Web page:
In the case of TRON [Legacy], that was easy, because the language that was defined visually in the original TRON was so specific and graphic. It wasn’t as difficult as on other productions for us to come up with a whole new aesthetic and pay homage and be respectful to the audience—and yet to have it feel like the original to fans—because once you impose that graphic design visual quality, you’re already in that world, and I think that when audiences see that concept elevated to the technology that we have today, they are instantly satisfied.

In the case of Star Trek, redesigning the Romulans felt to me the most high-risk, because the fan base knows the history of all the characters from Star Trek, and any deviation potentially brings some backlash. Quite honestly I was surprised that we didn’t get more ridicule for going down the path that we did, but I think that JJ and the writers came up with a brilliant storyline opportunity that gave you the latitude to create a relatively different aesthetic that did maybe go against the grain of what the franchise defined, yet still allowed the audience to feel like they’re getting their money’s worth in the revisit.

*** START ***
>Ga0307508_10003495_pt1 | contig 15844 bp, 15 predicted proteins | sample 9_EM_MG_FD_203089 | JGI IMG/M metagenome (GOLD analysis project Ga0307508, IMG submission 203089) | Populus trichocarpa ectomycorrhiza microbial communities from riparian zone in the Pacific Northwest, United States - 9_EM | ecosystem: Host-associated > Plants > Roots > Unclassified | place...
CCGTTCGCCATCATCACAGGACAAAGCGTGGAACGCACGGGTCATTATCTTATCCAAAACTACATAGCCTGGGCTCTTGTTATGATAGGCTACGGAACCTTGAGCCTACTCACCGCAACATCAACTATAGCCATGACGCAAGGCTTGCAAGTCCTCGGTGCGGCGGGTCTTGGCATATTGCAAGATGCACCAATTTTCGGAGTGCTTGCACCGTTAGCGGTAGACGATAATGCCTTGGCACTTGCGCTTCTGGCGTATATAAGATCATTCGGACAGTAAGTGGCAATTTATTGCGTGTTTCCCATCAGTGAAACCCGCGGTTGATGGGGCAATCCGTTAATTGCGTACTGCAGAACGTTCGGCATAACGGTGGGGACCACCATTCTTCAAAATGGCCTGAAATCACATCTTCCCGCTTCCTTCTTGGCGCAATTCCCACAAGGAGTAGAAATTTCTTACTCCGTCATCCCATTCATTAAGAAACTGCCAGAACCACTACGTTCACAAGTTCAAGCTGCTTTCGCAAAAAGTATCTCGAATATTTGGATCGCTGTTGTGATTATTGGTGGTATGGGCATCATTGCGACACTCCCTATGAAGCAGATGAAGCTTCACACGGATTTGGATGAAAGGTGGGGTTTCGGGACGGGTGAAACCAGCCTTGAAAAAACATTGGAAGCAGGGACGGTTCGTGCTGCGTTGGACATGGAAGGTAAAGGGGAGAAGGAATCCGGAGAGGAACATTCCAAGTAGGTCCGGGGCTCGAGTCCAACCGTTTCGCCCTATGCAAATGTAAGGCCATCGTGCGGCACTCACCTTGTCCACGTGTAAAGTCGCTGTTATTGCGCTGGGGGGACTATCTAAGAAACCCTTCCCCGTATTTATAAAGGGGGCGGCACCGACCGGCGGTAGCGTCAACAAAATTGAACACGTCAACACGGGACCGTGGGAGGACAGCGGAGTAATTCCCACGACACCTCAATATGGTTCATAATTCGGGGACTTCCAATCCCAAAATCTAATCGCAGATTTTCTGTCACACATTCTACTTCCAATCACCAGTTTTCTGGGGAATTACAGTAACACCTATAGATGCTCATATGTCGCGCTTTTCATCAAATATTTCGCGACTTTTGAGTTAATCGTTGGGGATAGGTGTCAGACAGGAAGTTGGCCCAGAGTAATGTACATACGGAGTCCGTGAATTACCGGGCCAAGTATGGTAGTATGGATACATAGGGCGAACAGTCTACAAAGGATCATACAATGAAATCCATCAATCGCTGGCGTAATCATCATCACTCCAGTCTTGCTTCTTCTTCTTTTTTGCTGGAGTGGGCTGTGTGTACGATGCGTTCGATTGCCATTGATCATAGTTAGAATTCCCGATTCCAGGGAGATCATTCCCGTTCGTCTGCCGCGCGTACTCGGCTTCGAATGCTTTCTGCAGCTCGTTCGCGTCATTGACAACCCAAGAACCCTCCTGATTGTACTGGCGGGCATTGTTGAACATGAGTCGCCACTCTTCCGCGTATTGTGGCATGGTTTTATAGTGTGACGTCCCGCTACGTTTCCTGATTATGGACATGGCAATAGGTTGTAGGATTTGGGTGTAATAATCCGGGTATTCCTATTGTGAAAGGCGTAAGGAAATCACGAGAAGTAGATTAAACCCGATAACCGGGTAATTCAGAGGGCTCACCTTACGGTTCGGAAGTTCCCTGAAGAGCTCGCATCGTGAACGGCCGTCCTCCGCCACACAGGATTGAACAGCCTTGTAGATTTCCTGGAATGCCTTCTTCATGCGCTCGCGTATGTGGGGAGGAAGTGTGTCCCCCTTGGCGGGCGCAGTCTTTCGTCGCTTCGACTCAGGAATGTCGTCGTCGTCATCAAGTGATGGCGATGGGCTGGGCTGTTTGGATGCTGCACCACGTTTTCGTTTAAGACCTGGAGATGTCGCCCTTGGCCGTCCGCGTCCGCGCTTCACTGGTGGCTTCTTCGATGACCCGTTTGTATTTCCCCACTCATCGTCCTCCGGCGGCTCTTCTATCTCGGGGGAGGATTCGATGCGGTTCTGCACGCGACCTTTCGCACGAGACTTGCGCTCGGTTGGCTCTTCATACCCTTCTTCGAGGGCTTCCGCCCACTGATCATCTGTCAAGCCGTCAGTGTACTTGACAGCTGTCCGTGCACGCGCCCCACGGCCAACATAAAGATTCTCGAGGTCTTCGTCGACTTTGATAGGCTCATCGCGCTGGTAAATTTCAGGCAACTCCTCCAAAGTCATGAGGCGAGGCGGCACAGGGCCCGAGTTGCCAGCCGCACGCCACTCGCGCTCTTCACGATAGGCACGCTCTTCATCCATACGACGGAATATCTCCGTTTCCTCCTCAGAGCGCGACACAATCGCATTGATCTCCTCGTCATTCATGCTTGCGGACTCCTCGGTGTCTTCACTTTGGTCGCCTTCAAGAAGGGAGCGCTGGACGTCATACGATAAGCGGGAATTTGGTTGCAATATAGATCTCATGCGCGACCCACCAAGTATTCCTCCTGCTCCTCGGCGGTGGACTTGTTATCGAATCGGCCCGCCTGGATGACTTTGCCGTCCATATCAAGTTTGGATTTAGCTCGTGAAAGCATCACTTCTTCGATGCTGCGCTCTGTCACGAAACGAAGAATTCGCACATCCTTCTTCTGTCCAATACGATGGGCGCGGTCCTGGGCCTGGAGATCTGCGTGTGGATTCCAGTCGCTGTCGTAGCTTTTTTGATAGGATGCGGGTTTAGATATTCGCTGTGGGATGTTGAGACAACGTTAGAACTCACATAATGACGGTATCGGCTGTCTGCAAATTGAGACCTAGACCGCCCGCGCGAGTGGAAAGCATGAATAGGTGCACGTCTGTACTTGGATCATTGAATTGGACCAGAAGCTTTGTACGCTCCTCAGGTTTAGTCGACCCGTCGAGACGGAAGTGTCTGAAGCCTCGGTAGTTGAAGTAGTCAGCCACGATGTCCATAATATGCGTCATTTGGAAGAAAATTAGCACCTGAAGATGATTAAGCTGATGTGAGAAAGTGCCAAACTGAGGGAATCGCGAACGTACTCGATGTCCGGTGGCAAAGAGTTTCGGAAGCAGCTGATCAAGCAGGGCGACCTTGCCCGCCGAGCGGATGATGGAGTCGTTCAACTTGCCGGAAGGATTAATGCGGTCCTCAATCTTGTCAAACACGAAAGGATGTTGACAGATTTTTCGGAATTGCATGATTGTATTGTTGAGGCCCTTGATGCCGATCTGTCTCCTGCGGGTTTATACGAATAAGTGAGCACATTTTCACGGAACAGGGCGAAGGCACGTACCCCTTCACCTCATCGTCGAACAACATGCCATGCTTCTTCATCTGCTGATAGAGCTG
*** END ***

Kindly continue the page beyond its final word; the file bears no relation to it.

Have advances in technology and the shift to the digital domain changed the fundamentals of your work?
Over the most recent years, where digital technology has allowed the image that we create to look photoreal, the attention [is now] on design. Whereas years ago, as digital was new and the ability to create a realistic image on screen was relatively new, it was acceptable for audiences to just see something fanciful and realistic-looking. In a way the entertainment value of seeing a movie years ago, when digital was first coming out, was that you were getting a whole different level of entertainment, whereas now audiences only expect it to look real. It cannot not look real, whether it’s a spaceship flying over a planet, or a forest as with [Avatar‘s] Pandora, or a creature running across a landscape—with any of that now, it is just the demand and the expectation of the paying customer that it will look realistic. So much design had been done with spacecraft and worlds and aliens that the spectacle of realism is not as critical now as the story and good design.

So, strangely enough what I’m saying is that my job has become a lot harder, but I kind of prefer it to be as difficult as it is to try and be creative because that’s really what audiences are now gravitating towards: a good story, with good design. The realism that CGI offers is becoming more and more invisible, which is a shame for the people that do that work, because I don’t think they get the attention they deserve. Their work is not meant to appear overt at all. It’s kind of ironic. •

Taken from movieScope magazine, Issue 25 (Nov/Dec 2011)